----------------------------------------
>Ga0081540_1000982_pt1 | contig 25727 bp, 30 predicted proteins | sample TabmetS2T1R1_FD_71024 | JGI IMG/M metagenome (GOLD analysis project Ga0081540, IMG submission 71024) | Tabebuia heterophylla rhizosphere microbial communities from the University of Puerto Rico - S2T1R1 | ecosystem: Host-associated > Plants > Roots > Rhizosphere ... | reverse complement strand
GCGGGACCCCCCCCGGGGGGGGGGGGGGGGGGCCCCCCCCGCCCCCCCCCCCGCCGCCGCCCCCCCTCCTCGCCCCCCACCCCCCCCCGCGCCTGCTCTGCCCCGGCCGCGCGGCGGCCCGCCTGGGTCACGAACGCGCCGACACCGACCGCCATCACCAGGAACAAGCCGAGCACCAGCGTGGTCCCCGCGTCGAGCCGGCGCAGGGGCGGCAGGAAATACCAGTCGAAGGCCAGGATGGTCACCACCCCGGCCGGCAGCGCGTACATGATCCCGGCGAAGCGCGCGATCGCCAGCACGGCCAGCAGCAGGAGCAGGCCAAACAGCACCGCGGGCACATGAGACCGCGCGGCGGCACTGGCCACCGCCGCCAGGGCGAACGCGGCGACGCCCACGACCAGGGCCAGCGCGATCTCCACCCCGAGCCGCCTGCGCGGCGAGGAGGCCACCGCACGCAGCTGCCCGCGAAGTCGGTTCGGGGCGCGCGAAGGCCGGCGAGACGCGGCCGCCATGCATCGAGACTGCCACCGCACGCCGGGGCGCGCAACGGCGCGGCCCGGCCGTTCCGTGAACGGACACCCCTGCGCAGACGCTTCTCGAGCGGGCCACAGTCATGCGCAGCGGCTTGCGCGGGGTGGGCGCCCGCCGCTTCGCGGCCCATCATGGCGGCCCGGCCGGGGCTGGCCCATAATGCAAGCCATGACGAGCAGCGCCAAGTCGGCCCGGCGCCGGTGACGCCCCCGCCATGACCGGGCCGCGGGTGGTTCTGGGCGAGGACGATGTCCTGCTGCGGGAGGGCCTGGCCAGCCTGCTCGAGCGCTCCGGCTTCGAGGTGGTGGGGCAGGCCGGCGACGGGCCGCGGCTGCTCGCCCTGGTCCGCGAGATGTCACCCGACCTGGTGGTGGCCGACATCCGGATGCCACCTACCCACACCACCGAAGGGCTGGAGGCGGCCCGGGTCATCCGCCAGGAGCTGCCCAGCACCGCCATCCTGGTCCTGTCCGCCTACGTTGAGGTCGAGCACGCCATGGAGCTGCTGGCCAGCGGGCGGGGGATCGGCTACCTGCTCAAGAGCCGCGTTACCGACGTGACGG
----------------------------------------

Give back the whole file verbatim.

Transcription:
>Ga0081540_1000982_pt1 | contig 25727 bp, 30 predicted proteins | sample TabmetS2T1R1_FD_71024 | JGI IMG/M metagenome (GOLD analysis project Ga0081540, IMG submission 71024) | Tabebuia heterophylla rhizosphere microbial communities from the University of Puerto Rico - S2T1R1 | ecosystem: Host-associated > Plants > Roots > Rhizosphere ... | reverse complement strand
GCGGGACCCCCCCCGGGGGGGGGGGGGGGGGGCCCCCCCCGCCCCCCCCCCCGCCGCCGCCCCCCCTCCTCGCCCCCCACCCCCCCCCGCGCCTGCTCTGCCCCGGCCGCGCGGCGGCCCGCCTGGGTCACGAACGCGCCGACACCGACCGCCATCACCAGGAACAAGCCGAGCACCAGCGTGGTCCCCGCGTCGAGCCGGCGCAGGGGCGGCAGGAAATACCAGTCGAAGGCCAGGATGGTCACCACCCCGGCCGGCAGCGCGTACATGATCCCGGCGAAGCGCGCGATCGCCAGCACGGCCAGCAGCAGGAGCAGGCCAAACAGCACCGCGGGCACATGAGACCGCGCGGCGGCACTGGCCACCGCCGCCAGGGCGAACGCGGCGACGCCCACGACCAGGGCCAGCGCGATCTCCACCCCGAGCCGCCTGCGCGGCGAGGAGGCCACCGCACGCAGCTGCCCGCGAAGTCGGTTCGGGGCGCGCGAAGGCCGGCGAGACGCGGCCGCCATGCATCGAGACTGCCACCGCACGCCGGGGCGCGCAACGGCGCGGCCCGGCCGTTCCGTGAACGGACACCCCTGCGCAGACGCTTCTCGAGCGGGCCACAGTCATGCGCAGCGGCTTGCGCGGGGTGGGCGCCCGCCGCTTCGCGGCCCATCATGGCGGCCCGGCCGGGGCTGGCCCATAATGCAAGCCATGACGAGCAGCGCCAAGTCGGCCCGGCGCCGGTGACGCCCCCGCCATGACCGGGCCGCGGGTGGTTCTGGGCGAGGACGATGTCCTGCTGCGGGAGGGCCTGGCCAGCCTGCTCGAGCGCTCCGGCTTCGAGGTGGTGGGGCAGGCCGGCGACGGGCCGCGGCTGCTCGCCCTGGTCCGCGAGATGTCACCCGACCTGGTGGTGGCCGACATCCGGATGCCACCTACCCACACCACCGAAGGGCTGGAGGCGGCCCGGGTCATCCGCCAGGAGCTGCCCAGCACCGCCATCCTGGTCCTGTCCGCCTACGTTGAGGTCGAGCACGCCATGGAGCTGCTGGCCAGCGGGCGGGGGATCGGCTACCTGCTCAAGAGCCGCGTTACCGACGTGACGG